So times have changed, but inflation is back. In the 1970’s prices went up 10% year over year due to a few things – in my opinion OPEC and the departure from the gold standard were the biggest reasons. During that time period you would have made out quite well if you kept all your cash in energy stocks and real estate investments. You’d also make out like a bandit holding gold and silver.
During this period I think the same is true, however there’s a few differences.
- Energy stocks now should include “Green Energy” companies and not just comprise of typical fossil fuel producers/ refiners.
- I’d focus more on residential real estate instead of commercial real estate especially if the commercial REITS are heavily invested in traditional office buildings and property in large metropolises.
- Gold and silver now have competition – cryptocurrencies led by bitcoin and etherium. Altcoins offer large APY yields to those who risk holding them and “staking” them or participating in defi programs. Bank interest rates are still abhorrently low, and at the time of writing this the best interest you can get on a savings is basically 0.5% with Ally unless you are using some promotion or something that requires you go through hoops. Defi can easily get you closer to 20%.
- One sector I’m willing to keep cash in is food producing companies and food sellers. That means Lamb Weston, Conagra, Archer-Daniels Midlands for the food producers and Albertsons and Walmart for the retailers. These companies make money off of an inelastic good, and for those who took economics that means that people can’t really stop buying regardless of the price. When it comes to low level luxury goods price elasticity means that demand goes down when price goes up, and for some goods this effect is stronger than others.
- Another sector that sells goods that are partially inelastic is energy, that means energy companies and I’d throw in green energy companies into this mix. Fuel is needed for heating during the winter and essential transportation year round.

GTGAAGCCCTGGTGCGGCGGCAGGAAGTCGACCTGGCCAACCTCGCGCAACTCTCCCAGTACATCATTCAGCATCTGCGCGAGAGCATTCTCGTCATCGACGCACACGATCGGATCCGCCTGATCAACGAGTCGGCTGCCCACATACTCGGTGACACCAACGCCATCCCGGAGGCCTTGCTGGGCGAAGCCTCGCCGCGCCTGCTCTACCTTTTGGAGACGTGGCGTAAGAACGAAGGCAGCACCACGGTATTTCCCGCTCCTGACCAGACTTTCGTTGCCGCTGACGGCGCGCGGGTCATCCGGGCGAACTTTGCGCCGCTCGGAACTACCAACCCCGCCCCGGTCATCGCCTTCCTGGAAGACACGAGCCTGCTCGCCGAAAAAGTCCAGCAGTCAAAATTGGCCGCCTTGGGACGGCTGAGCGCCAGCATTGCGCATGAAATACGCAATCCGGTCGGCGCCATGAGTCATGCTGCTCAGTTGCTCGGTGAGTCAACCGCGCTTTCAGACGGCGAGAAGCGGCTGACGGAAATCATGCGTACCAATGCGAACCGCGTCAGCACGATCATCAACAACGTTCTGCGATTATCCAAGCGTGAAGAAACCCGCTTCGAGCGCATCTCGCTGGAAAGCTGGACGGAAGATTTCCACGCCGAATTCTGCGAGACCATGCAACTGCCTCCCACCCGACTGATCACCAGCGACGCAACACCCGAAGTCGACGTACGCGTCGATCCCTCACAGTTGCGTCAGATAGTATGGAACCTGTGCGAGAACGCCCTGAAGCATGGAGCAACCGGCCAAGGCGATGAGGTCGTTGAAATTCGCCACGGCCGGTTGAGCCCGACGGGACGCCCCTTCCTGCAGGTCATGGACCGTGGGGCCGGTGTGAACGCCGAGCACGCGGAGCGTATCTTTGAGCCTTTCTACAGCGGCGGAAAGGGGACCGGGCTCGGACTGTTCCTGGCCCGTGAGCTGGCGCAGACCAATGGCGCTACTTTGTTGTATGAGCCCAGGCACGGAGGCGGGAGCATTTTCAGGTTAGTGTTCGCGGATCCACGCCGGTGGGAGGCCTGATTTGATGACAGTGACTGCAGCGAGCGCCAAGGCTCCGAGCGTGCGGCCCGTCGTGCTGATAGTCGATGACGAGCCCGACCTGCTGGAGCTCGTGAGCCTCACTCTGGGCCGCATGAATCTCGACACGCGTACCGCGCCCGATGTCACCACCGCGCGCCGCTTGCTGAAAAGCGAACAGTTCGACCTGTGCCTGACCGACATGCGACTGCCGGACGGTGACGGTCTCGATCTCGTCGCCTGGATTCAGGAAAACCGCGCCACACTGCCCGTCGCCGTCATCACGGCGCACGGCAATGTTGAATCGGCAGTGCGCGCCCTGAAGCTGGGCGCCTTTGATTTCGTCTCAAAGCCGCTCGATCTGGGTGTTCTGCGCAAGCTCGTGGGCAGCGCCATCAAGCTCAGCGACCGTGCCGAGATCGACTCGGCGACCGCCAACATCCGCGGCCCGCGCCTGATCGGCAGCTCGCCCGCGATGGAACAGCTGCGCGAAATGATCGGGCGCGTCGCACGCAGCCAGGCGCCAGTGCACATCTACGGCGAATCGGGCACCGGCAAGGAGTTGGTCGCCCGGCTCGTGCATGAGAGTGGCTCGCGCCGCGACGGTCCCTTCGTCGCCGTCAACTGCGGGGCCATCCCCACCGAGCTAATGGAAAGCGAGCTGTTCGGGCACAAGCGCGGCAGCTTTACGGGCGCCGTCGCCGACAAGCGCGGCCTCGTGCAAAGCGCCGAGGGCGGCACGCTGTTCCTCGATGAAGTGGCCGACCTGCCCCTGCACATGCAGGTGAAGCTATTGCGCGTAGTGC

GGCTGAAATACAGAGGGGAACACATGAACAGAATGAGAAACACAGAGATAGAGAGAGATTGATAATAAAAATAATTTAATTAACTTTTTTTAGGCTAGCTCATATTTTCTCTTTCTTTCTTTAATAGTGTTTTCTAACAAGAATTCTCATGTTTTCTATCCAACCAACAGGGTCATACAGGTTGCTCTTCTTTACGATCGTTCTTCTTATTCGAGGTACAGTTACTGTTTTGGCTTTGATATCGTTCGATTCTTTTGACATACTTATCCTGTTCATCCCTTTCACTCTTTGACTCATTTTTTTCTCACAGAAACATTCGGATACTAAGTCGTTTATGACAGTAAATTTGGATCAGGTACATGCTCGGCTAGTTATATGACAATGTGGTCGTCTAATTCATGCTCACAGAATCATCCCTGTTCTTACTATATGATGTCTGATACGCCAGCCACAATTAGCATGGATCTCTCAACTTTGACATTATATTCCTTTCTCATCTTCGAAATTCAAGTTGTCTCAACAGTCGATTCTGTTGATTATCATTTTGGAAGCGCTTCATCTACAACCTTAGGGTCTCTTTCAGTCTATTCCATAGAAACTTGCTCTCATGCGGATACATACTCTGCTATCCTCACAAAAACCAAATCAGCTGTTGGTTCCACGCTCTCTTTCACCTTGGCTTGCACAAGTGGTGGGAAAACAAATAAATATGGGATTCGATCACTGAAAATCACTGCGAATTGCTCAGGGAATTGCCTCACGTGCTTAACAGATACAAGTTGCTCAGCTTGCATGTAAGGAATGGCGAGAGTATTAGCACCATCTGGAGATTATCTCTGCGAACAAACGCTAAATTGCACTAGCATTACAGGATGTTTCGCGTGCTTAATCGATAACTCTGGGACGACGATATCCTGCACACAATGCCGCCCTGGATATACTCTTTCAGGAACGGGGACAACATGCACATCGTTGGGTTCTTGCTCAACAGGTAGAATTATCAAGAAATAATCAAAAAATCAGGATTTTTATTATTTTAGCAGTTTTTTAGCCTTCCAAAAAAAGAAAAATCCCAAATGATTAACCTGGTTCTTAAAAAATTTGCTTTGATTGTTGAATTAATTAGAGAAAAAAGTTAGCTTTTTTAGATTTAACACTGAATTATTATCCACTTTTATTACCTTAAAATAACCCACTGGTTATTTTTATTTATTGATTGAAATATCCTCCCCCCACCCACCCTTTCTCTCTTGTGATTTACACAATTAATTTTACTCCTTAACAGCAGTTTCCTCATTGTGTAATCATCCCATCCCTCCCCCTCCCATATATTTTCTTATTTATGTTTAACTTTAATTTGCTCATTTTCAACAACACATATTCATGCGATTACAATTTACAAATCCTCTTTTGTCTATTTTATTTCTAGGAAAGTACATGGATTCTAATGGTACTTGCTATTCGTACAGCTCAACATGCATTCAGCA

- One winner of inflation that wasn’t around during the 1970’s could be the internet and internet based businesses. As people are too poor to go out, pay for fuel, and dine out they may turn to internet based entertainment such as we saw during Covid in mid 2020.
- Regarding real-estate, we did see a huge surge in price in the past few years as people moved around the country with the ability to work from home and the newfound realization that their life is finite due to the pandemic – we may see real estate prices keep up with inflation or slow down a bit, I think a slowdown is more likely as homeowners feel the strain of inflation and sell-offs start to happen. This will benefit people and corporations who have the means to buy up these properties and rent them out.
What not to do:
- Nothing – don’t do nothing. Take action to preserve your value that you’ve worked hard to build.
- Bank CD – if you lock your money into these low yield fixed rate certificates of deposits you are effectively throwing your money away.
- Keep all your money in Consumer Discretionary and related businesses stock. That means Footlocker, Texas Roadhouse, etc.
Is inflation “transitory”
- I don’t think so, I think it will slow down in the future but what you can buy for the dollar now will never buy you more in the future. I see inflation going up 5 to 10% for the next few years, and that is on the optimistic side.